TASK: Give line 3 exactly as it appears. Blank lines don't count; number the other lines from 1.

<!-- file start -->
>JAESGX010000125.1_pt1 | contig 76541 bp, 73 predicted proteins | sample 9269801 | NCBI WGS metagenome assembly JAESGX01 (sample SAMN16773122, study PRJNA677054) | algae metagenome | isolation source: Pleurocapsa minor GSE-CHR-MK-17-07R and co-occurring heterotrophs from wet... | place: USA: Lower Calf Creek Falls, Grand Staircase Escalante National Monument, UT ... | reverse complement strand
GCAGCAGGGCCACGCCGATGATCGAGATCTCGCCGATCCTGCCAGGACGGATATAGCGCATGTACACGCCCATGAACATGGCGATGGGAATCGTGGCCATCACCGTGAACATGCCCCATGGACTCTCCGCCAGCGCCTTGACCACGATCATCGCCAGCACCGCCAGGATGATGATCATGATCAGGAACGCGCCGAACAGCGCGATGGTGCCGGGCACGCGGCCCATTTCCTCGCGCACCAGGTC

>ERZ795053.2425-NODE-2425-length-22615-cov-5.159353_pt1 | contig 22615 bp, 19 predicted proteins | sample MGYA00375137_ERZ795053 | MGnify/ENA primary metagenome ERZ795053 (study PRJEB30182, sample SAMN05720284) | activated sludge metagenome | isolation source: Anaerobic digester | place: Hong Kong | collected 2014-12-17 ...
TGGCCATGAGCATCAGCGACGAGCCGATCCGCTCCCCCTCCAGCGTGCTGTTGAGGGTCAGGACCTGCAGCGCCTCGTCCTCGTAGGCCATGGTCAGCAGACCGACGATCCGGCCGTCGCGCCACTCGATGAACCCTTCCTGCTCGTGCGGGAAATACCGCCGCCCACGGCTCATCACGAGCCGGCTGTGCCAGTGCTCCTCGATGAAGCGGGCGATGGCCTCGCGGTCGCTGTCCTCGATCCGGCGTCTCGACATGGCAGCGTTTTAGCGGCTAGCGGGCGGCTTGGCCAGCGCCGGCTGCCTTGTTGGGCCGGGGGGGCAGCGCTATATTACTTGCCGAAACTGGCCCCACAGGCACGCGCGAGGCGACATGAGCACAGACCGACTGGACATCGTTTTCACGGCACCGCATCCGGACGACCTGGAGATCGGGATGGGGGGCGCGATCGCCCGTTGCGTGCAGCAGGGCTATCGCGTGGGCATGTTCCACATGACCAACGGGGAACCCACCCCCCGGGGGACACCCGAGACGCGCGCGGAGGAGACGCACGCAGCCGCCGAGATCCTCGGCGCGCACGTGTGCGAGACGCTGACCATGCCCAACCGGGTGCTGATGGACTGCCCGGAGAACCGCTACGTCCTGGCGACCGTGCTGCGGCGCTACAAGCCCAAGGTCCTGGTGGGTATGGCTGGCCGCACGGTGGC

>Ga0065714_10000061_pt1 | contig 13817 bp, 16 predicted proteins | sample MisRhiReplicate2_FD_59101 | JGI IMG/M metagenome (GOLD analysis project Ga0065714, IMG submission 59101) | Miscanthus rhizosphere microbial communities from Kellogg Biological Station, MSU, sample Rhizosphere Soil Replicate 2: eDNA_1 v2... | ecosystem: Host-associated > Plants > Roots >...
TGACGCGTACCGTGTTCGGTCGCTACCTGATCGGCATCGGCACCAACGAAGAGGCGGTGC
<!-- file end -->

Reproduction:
>ERZ795053.2425-NODE-2425-length-22615-cov-5.159353_pt1 | contig 22615 bp, 19 predicted proteins | sample MGYA00375137_ERZ795053 | MGnify/ENA primary metagenome ERZ795053 (study PRJEB30182, sample SAMN05720284) | activated sludge metagenome | isolation source: Anaerobic digester | place: Hong Kong | collected 2014-12-17 ...